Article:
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Insurance agent pleads guilty to bilking clients out of $8.2 million

The man allegedly used client funds to finance 25 homes and investment properties

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An insurance agent has pleaded guilty to scamming his customers out of $8.2 million in what one assistant U.S. attorney said was among the biggest Ponzi schemes in his 25-county federal court district in western Pennsylvania.

John Hogan, operator of Hogan & Associates, may face up to five years in prison for five counts of mail fraud, according to the Pittsburgh Post-Gazette. The indictment states that the 77-year-old insurance agent, who sold life insurance policies, claimed to be a financial planner and convinced his clients to borrow against the cash value of their insurance products so that he could make short-term loans to others. Those who agreed were guaranteed that they’d see a 10% return on their investment.

In reality, Hogan was not licensed to sell investment products and was not certified as an investment adviser. The money he received from clients who bought into the scheme was not used to make loans to other borrowers, but instead went towards financing Hogan’s 25 homes and investment properties that are located in several states.

To lend an air of legitimacy to the scheme, Hogan drafted promissory notes which promised to pay back clients’ principal investment within one or two years. However, when the notes became due, Hogan allegedly convinced clients to “roll over” the investment for longer periods so that he did not have to pay the money back.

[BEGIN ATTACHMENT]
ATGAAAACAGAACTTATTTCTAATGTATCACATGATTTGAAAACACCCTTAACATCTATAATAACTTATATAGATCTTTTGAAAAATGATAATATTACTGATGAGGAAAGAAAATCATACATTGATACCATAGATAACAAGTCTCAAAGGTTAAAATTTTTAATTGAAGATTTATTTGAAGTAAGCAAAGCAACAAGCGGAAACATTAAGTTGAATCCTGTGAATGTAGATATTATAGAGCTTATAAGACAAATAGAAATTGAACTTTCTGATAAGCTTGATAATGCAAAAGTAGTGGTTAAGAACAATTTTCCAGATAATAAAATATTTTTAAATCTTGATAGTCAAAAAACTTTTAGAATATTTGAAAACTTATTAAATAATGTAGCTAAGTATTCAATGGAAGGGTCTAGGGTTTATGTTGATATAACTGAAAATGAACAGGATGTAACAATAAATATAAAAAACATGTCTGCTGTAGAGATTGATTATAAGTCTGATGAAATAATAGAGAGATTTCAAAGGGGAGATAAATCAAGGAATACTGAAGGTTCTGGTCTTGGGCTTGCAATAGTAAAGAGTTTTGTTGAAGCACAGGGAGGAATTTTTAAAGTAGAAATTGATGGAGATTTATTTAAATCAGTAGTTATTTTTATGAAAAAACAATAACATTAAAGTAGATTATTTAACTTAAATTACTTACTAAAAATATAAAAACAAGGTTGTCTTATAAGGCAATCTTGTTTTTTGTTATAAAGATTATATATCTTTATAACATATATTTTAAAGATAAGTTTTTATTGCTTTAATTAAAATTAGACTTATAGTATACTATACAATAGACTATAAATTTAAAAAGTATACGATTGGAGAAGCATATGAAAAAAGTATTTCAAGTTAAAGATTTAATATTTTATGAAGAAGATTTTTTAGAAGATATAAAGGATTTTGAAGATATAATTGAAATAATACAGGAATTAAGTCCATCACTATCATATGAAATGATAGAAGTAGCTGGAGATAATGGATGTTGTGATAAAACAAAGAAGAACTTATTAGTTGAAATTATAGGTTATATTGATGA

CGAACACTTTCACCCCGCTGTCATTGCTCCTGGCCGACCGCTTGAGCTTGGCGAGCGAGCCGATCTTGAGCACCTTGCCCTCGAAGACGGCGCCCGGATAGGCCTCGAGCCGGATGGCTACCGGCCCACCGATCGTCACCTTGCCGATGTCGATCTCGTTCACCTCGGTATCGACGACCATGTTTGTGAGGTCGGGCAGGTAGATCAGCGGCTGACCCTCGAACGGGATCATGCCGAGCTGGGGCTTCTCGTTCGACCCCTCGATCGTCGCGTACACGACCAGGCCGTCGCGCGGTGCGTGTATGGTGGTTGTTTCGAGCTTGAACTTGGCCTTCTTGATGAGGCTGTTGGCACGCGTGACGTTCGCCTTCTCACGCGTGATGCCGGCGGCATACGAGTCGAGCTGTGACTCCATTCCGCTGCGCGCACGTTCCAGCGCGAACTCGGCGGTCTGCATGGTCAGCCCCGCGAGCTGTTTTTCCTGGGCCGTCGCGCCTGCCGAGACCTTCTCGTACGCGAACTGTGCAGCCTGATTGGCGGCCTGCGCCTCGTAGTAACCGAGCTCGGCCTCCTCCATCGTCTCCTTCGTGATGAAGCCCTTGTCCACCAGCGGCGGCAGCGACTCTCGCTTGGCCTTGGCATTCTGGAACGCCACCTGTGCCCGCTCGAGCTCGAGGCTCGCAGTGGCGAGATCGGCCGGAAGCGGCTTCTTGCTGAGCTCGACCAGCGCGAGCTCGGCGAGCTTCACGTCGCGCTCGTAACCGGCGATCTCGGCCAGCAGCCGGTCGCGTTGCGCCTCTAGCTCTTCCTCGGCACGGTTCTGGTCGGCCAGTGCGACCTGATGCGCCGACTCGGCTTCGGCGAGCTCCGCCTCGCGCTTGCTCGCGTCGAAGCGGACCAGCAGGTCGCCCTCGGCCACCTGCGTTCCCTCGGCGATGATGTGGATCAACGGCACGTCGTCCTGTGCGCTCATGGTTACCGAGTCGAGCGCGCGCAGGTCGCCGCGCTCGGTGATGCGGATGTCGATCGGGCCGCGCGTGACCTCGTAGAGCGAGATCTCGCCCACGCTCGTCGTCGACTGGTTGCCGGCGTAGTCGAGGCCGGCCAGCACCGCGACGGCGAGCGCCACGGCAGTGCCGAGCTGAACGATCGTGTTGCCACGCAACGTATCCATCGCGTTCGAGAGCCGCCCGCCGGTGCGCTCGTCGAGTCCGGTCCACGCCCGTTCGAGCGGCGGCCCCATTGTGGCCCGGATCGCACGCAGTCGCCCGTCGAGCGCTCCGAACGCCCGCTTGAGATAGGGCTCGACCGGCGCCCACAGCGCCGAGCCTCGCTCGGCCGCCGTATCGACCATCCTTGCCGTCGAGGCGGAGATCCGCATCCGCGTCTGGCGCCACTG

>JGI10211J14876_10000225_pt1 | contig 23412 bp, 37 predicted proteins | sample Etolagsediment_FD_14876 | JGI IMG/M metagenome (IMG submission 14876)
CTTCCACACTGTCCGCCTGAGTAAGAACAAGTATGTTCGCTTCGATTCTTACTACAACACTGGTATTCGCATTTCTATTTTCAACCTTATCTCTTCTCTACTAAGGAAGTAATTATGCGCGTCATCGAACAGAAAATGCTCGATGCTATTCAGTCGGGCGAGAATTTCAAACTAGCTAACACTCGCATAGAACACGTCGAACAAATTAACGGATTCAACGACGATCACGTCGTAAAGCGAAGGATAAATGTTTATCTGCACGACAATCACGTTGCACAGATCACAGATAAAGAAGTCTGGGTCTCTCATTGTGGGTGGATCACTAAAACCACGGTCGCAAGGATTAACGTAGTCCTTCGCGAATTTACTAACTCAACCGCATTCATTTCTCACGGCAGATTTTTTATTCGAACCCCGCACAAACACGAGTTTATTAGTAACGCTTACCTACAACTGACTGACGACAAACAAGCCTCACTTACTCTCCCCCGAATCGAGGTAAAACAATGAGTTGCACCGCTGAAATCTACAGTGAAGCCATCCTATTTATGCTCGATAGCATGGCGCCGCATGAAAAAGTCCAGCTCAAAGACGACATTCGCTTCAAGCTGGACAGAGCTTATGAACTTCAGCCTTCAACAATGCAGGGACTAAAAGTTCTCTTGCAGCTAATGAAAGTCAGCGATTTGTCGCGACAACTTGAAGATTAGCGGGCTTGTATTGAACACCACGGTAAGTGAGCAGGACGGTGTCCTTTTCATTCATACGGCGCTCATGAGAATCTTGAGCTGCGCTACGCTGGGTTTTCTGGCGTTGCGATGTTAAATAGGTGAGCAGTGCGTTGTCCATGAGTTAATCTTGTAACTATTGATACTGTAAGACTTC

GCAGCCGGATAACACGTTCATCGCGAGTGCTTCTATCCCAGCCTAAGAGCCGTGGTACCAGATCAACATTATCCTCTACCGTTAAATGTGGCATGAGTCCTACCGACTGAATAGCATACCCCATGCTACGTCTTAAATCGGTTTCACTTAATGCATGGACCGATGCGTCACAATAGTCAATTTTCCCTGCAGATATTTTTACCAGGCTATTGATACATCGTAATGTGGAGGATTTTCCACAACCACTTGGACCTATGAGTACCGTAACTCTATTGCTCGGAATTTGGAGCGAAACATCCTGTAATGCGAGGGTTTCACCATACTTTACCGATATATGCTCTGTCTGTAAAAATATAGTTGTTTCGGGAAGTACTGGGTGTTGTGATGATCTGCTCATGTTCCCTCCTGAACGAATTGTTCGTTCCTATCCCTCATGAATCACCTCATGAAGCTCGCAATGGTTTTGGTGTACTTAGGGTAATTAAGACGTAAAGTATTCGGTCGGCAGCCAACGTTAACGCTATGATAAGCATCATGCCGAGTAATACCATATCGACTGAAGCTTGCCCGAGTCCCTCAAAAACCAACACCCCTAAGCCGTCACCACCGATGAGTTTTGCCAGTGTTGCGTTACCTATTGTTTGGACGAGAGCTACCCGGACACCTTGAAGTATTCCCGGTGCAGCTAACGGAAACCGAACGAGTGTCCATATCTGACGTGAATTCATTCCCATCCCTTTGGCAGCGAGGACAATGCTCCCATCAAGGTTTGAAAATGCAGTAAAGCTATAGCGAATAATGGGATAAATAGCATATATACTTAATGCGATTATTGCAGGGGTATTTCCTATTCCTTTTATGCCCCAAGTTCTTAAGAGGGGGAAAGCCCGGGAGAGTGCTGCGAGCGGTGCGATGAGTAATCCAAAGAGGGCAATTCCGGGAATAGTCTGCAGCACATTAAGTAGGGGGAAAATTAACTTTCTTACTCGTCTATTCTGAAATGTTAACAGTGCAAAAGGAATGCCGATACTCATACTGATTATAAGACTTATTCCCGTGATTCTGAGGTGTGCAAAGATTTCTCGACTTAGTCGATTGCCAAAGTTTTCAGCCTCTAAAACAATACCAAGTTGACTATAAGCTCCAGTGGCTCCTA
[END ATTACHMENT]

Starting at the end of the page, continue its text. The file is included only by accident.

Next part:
Lost investments

Assistant U.S. Attorney Gregory Melucci said that many clients lost substantial amounts of money from the scheme, including one woman who sent Hogan 249 checks totaling $1.7 million, each for less than $10,000. The victim, along with several others, received some interest payments from Hogan during the course of the 14-year scheme, but none of their principal investments have been repaid.

Investigations by law enforcement officials don’t give much hope that victims will be seeing that money anytime soon, either. Federal authorities said that when they tried to seize Hogan’s properties, they found that many of them were underwater, meaning that Hogan owed more on their mortgages than the properties were actually worth.

Defense attorney Jerry Johnson said that the real estate investments crashed when the housing bubble burst during the Great Recession and that Hogan had been trying to recoup his losses ever since.

Hogan will remain free on bond until his sentencing hearing, which will take place on August 30. 

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